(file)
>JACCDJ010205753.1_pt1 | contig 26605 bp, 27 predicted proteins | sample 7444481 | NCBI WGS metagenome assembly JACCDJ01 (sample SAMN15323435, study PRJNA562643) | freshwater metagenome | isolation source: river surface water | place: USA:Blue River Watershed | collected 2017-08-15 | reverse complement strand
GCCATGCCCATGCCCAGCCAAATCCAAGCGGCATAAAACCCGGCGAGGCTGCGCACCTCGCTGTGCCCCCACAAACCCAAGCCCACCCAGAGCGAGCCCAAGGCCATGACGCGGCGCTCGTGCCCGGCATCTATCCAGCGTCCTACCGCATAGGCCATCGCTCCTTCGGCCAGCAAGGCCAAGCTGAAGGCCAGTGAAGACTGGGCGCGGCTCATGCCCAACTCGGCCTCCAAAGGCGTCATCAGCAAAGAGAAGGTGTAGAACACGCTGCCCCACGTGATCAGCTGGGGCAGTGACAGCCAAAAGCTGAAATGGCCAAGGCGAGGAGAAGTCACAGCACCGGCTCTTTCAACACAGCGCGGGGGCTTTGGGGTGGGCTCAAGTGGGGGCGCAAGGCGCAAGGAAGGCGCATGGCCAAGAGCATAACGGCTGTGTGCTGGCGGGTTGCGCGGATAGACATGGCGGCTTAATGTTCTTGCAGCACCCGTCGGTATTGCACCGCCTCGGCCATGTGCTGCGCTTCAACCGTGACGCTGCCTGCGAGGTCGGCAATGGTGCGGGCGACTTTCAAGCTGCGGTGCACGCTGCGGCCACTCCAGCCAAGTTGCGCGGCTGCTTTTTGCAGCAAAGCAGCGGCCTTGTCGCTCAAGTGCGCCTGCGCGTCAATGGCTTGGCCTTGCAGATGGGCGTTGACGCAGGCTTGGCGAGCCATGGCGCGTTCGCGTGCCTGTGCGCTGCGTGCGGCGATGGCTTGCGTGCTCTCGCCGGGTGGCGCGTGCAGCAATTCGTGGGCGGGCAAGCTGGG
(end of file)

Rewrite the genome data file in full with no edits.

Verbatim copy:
>JACCDJ010205753.1_pt1 | contig 26605 bp, 27 predicted proteins | sample 7444481 | NCBI WGS metagenome assembly JACCDJ01 (sample SAMN15323435, study PRJNA562643) | freshwater metagenome | isolation source: river surface water | place: USA:Blue River Watershed | collected 2017-08-15 | reverse complement strand
GCCATGCCCATGCCCAGCCAAATCCAAGCGGCATAAAACCCGGCGAGGCTGCGCACCTCGCTGTGCCCCCACAAACCCAAGCCCACCCAGAGCGAGCCCAAGGCCATGACGCGGCGCTCGTGCCCGGCATCTATCCAGCGTCCTACCGCATAGGCCATCGCTCCTTCGGCCAGCAAGGCCAAGCTGAAGGCCAGTGAAGACTGGGCGCGGCTCATGCCCAACTCGGCCTCCAAAGGCGTCATCAGCAAAGAGAAGGTGTAGAACACGCTGCCCCACGTGATCAGCTGGGGCAGTGACAGCCAAAAGCTGAAATGGCCAAGGCGAGGAGAAGTCACAGCACCGGCTCTTTCAACACAGCGCGGGGGCTTTGGGGTGGGCTCAAGTGGGGGCGCAAGGCGCAAGGAAGGCGCATGGCCAAGAGCATAACGGCTGTGTGCTGGCGGGTTGCGCGGATAGACATGGCGGCTTAATGTTCTTGCAGCACCCGTCGGTATTGCACCGCCTCGGCCATGTGCTGCGCTTCAACCGTGACGCTGCCTGCGAGGTCGGCAATGGTGCGGGCGACTTTCAAGCTGCGGTGCACGCTGCGGCCACTCCAGCCAAGTTGCGCGGCTGCTTTTTGCAGCAAAGCAGCGGCCTTGTCGCTCAAGTGCGCCTGCGCGTCAATGGCTTGGCCTTGCAGATGGGCGTTGACGCAGGCTTGGCGAGCCATGGCGCGTTCGCGTGCCTGTGCGCTGCGTGCGGCGATGGCTTGCGTGCTCTCGCCGGGTGGCGCGTGCAGCAATTCGTGGGCGGGCAAGCTGGG